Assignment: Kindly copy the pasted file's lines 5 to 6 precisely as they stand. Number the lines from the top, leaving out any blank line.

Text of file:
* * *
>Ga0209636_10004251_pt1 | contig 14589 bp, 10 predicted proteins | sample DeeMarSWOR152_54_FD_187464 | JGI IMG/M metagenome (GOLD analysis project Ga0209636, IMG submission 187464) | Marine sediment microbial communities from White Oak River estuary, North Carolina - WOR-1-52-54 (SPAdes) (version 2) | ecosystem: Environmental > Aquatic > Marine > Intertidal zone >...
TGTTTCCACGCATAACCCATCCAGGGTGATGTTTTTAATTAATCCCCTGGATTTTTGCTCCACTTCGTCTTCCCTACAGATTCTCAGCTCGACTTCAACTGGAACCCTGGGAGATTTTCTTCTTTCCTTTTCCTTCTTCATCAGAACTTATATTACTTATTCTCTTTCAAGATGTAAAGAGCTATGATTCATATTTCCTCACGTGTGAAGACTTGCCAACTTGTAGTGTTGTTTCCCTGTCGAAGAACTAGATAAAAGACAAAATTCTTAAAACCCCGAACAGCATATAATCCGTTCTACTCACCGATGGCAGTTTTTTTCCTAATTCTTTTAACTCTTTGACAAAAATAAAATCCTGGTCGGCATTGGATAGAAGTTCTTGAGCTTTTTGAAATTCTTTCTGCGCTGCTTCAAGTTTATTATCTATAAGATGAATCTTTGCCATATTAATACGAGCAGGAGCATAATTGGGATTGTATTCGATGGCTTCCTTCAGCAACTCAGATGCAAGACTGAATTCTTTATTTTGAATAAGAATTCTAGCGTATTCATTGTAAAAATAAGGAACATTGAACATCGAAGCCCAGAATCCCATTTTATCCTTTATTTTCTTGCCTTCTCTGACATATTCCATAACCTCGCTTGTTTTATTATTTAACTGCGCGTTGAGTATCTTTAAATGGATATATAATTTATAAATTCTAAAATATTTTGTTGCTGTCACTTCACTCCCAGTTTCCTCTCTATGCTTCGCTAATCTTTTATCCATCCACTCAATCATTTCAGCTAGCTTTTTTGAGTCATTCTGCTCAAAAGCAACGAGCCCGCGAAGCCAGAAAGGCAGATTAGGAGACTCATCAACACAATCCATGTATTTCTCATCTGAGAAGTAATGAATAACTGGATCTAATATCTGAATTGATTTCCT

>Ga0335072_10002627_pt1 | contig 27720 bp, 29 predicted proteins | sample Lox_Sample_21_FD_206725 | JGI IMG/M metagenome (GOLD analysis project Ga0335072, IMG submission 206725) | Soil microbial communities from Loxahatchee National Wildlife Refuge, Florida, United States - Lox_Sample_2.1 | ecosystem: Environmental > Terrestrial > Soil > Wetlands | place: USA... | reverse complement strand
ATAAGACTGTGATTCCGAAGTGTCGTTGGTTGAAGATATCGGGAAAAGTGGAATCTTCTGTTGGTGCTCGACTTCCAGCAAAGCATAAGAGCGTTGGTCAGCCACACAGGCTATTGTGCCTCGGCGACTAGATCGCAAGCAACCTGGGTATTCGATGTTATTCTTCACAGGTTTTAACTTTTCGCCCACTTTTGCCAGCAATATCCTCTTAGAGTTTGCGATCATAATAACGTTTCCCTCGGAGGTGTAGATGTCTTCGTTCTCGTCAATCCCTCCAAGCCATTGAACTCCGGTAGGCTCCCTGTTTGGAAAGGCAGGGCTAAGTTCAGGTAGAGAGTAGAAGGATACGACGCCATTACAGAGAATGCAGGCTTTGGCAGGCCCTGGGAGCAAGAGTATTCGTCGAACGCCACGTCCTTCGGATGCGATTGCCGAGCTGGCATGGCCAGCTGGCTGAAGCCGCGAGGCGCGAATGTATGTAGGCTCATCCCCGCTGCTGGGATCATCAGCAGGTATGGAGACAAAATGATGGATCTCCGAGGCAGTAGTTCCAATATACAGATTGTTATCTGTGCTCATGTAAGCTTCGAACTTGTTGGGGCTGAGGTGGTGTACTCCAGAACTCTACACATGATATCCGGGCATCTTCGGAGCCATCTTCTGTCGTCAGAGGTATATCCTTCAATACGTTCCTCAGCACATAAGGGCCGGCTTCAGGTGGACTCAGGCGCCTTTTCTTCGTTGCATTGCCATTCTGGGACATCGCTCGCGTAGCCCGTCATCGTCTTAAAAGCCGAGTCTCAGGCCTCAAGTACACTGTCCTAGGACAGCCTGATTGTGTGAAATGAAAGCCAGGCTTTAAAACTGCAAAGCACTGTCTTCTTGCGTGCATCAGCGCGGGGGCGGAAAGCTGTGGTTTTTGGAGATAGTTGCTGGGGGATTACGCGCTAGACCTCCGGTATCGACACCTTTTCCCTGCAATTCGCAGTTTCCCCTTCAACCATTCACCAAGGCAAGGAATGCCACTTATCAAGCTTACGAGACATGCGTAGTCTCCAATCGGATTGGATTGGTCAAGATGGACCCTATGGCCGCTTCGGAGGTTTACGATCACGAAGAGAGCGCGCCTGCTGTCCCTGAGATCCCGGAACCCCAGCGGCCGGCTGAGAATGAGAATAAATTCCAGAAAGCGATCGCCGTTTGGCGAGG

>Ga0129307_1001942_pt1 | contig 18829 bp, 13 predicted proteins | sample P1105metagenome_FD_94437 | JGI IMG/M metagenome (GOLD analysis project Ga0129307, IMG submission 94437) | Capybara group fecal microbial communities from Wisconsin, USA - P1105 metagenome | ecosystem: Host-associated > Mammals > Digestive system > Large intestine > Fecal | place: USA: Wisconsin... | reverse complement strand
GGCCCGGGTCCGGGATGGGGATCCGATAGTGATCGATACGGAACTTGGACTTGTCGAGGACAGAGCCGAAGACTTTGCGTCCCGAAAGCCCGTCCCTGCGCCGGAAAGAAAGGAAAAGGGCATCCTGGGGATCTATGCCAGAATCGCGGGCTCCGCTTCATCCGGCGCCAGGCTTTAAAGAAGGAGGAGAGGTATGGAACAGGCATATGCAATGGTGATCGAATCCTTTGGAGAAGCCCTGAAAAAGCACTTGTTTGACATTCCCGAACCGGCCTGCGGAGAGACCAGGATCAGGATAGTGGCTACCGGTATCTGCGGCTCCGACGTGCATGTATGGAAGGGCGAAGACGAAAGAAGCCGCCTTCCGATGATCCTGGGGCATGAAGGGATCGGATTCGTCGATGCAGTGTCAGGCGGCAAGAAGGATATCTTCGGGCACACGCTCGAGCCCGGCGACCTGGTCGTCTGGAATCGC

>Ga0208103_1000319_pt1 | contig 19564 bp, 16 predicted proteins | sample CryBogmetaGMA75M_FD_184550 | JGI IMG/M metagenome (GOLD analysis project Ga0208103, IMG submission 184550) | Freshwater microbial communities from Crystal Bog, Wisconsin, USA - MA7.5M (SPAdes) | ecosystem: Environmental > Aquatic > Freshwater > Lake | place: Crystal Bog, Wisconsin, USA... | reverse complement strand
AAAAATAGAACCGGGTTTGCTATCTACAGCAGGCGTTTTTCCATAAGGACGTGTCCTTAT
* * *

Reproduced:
>Ga0129307_1001942_pt1 | contig 18829 bp, 13 predicted proteins | sample P1105metagenome_FD_94437 | JGI IMG/M metagenome (GOLD analysis project Ga0129307, IMG submission 94437) | Capybara group fecal microbial communities from Wisconsin, USA - P1105 metagenome | ecosystem: Host-associated > Mammals > Digestive system > Large intestine > Fecal | place: USA: Wisconsin... | reverse complement strand
GGCCCGGGTCCGGGATGGGGATCCGATAGTGATCGATACGGAACTTGGACTTGTCGAGGACAGAGCCGAAGACTTTGCGTCCCGAAAGCCCGTCCCTGCGCCGGAAAGAAAGGAAAAGGGCATCCTGGGGATCTATGCCAGAATCGCGGGCTCCGCTTCATCCGGCGCCAGGCTTTAAAGAAGGAGGAGAGGTATGGAACAGGCATATGCAATGGTGATCGAATCCTTTGGAGAAGCCCTGAAAAAGCACTTGTTTGACATTCCCGAACCGGCCTGCGGAGAGACCAGGATCAGGATAGTGGCTACCGGTATCTGCGGCTCCGACGTGCATGTATGGAAGGGCGAAGACGAAAGAAGCCGCCTTCCGATGATCCTGGGGCATGAAGGGATCGGATTCGTCGATGCAGTGTCAGGCGGCAAGAAGGATATCTTCGGGCACACGCTCGAGCCCGGCGACCTGGTCGTCTGGAATCGC